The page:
Spending a week living in our camper in state parks, surrounded by forests and trees, lakes and streams, sunshine and blue sky, is a centering experience for me. It brings me back to my essential self. Although I try to get outside most days, my life is filled with obligations toward kids and other family, my home, my work, and even my blogs. I spend an enormous amount of time on my laptop, and when I leave the house, it is usually to run all over town doing errands or racing to get my father-in-law to a doctor's appointment or some other urgent matter. When we are camping, there is no internet, no electronics of any sort (we do bring our cell phones in case of emergency but we don't have smart phones), no obligations, and no to-do list taunting me!
|Enjoying the outdoors at Emerald Lake State Park in Vermont|
It turns out I'm not the only one who thinks this way. Lots of research has been done on the effects of nature on people, much of which Florence Williams describes eloquently in this brief TED Talk:
She cites studies that have found that time in nature - even as little as 1 minute! - reduces stress, improves creativity, reduces self-criticism, and increases kindness. Spending time in nature has very real physical effects on us humans, including improving our immune function, as measured by Natural Killer cell function - something everyone with ME/CFS certainly needs! Williams also describes various projects being undertaken around the world to make nature more available and accessible, even to city dwellers - there's some pretty cool stuff going on! South Korea is even creating "healing forests" across the nation, where people can enjoy the healing effects of nature, both by themselves and in guided activities.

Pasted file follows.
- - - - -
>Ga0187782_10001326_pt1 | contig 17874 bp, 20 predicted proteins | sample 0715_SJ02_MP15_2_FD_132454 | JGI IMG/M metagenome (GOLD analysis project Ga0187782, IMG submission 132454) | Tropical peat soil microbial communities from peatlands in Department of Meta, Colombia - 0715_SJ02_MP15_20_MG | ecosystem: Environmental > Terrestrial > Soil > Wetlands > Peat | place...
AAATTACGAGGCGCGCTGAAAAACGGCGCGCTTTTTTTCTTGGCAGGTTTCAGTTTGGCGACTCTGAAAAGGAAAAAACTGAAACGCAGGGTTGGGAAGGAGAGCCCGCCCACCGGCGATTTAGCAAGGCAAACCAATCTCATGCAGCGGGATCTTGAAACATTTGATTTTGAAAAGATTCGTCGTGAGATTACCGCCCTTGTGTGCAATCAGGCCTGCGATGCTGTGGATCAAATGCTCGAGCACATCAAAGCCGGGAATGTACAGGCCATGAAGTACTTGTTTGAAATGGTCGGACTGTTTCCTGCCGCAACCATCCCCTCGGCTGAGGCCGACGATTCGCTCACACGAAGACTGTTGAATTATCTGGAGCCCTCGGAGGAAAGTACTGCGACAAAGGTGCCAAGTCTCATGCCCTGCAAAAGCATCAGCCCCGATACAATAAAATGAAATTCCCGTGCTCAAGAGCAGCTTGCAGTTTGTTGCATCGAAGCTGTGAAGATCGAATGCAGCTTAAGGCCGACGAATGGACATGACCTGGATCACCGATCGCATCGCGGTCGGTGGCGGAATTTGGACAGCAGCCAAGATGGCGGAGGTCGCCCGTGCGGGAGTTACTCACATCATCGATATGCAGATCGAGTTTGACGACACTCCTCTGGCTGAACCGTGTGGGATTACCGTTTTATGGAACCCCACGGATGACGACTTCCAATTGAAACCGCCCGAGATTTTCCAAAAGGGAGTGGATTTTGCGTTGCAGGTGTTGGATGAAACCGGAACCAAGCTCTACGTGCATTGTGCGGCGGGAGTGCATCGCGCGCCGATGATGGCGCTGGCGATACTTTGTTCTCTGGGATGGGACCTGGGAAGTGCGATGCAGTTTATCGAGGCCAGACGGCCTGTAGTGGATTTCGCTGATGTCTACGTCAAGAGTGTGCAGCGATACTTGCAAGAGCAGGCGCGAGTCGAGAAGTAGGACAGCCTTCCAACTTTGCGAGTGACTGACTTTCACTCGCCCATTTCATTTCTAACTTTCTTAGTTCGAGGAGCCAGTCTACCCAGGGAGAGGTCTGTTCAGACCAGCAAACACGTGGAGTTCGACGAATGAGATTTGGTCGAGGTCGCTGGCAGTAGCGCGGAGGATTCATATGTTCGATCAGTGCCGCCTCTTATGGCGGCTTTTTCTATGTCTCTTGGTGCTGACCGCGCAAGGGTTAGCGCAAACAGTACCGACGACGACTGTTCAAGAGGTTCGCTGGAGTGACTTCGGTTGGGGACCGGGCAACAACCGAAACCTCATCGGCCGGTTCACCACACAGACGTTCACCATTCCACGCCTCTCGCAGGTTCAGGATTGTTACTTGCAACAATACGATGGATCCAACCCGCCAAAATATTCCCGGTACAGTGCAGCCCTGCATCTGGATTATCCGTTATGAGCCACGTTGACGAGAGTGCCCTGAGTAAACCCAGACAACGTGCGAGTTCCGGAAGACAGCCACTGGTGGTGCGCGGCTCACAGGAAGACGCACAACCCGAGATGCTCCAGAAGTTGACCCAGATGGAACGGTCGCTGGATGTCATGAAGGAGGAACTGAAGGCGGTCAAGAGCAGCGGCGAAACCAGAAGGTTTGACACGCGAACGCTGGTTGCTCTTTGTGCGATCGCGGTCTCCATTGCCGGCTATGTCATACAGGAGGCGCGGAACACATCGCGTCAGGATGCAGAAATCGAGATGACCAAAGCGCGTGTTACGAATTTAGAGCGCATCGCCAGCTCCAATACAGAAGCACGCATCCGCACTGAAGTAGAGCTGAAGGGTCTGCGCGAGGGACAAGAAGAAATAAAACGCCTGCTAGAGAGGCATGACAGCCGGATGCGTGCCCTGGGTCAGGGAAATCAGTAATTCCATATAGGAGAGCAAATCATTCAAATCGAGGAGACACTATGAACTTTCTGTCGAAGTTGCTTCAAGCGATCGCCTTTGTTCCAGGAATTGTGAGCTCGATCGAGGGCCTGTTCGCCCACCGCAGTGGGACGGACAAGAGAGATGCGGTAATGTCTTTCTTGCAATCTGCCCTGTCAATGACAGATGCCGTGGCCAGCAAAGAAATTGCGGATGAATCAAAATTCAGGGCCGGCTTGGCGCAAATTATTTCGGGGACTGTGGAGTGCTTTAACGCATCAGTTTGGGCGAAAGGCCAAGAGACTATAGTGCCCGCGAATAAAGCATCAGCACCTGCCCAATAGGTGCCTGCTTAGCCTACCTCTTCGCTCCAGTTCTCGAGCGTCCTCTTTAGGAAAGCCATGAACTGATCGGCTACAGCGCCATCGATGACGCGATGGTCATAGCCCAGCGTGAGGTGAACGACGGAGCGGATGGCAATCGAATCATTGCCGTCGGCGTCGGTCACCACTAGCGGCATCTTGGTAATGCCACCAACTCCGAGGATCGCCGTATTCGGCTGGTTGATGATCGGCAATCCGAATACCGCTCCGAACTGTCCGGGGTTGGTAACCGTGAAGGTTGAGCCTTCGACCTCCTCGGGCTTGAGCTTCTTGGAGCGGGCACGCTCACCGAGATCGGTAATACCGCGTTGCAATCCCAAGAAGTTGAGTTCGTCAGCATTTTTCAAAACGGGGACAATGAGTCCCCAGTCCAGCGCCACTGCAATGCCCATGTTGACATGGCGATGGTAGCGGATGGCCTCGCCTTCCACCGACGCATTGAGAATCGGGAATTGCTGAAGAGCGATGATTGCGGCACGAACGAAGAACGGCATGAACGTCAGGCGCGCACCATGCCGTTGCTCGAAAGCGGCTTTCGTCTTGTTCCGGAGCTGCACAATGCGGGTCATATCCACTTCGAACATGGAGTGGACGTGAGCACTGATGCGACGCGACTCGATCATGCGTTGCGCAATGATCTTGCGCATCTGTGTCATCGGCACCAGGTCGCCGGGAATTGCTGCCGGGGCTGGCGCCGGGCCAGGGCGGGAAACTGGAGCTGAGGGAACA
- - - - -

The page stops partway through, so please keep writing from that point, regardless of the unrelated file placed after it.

Back home, I have a long-standing goal to spend at least 10 minutes a day outdoors. That may not sound like much, but the research says it helps....all I know is that I feel better when I connect with the outdoor world each day. Today, I took a short walk around my neighborhood and am now writing this out on my back deck, lying in my favorite comfy bungee chair, looking up at the sky, feeling the breeze, and listening to the birds in the trees.
|My favorite outdoor spot at home on our back deck|
Try it yourself! Make time each day to get outside, even if it's just out to your own backyard or deck or patio for a few minutes. Lie down in a hammock or reclining chair. Leave the electronics inside and tune in to the sights, sounds, smells, and feelings of being outdoors - you'll be amazed at what you notice!
I wrote another post about nature, based on the inspiring words of Anne Frank, an older post on The Joy of the Outdoors, and a recent post about exactly HOW people with chronic illness can manage to enjoy camping and the outdoors, based on our own experiences.
How do YOU enjoy the outdoors? What positive effects have you noticed from being in nature?